Opel/Vauxhall will build its latest model, an all-new car smaller than the sub-compact Corsa, at its Eisenach plant in the East German state of Thuringia, General Motors Company has confirmed.
Earlier this year the German government – facing a taxpayer revolt and big deficits – refused to provide €1.1 billion in subsidies GM wanted for Opel, saying the company had enough cash to keep Opel running by itself. The cash, of course, came from U.S. taxpayers, who along with the United Auto Workers Union now own the biggest stakes in the company, which employs about 24,000 people in a reunited Germany. The GM bankruptcy bailout by taxpayers remains politically unpopular in the U.S.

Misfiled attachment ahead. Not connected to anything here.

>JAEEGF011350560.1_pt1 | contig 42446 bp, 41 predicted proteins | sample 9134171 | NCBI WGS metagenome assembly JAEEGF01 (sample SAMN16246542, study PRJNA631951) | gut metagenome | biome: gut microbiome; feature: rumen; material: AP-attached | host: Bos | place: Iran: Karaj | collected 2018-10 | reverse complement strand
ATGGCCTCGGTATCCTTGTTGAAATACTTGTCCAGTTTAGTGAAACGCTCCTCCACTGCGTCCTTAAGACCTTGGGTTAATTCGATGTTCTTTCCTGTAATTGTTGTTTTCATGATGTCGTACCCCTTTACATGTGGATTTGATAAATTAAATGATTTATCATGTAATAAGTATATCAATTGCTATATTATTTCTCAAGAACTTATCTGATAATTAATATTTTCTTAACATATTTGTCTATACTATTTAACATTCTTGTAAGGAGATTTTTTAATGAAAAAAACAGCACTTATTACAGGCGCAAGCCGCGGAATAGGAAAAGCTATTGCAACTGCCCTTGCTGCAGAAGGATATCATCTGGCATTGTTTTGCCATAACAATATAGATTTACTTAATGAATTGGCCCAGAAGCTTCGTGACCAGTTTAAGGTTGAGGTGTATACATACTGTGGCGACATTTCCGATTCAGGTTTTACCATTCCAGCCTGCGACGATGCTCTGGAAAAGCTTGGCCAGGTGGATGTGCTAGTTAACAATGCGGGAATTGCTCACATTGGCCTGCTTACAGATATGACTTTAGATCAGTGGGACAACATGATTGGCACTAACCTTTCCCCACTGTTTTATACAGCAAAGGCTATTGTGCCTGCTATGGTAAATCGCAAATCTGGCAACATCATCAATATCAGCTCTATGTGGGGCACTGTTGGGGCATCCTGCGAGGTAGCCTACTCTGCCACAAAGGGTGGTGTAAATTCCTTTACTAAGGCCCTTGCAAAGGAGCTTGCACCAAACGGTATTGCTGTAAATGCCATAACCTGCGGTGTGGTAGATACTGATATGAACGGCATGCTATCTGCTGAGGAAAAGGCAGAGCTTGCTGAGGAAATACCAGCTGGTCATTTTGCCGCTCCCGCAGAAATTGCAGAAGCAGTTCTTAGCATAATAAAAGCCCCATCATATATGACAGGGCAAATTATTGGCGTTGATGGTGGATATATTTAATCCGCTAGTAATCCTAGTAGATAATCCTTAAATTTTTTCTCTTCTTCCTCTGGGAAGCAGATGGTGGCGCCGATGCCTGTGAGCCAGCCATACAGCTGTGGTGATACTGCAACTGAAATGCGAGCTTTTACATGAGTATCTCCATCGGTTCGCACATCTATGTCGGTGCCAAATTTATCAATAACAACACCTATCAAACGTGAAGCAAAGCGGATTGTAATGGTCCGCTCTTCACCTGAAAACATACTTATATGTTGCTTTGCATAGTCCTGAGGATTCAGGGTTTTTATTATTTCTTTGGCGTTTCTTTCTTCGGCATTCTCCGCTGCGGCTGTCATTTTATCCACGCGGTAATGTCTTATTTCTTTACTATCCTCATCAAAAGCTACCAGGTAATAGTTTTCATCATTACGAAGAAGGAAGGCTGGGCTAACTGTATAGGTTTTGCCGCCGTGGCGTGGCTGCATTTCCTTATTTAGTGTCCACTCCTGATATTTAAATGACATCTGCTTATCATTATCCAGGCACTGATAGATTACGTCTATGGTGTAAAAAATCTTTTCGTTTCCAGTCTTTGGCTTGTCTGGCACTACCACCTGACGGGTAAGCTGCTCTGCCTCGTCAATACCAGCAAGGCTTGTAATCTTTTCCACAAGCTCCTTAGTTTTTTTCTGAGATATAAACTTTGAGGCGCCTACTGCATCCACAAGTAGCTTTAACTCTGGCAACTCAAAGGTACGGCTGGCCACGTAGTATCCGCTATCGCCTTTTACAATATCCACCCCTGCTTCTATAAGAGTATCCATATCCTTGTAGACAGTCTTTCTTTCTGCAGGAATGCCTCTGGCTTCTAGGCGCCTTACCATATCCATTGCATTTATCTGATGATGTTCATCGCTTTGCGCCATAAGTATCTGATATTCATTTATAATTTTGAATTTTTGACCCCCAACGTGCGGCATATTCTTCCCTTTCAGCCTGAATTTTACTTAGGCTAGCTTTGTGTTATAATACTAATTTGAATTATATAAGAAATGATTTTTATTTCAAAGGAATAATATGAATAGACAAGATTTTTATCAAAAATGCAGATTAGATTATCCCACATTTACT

The €90 million investment announced by GM appears minimal since an existing production line will be used. Nonetheless, because it will be U.S. taxpayer financed, it could cause controversy during the upcoming U.S. Congressional elections.
“This is a further milestone in the growth strategy for our business,” said Opel/Vauxhall CEO Nick Reilly, who is attempting to reverse precipitous drops in both sales and market share at the ailing maker.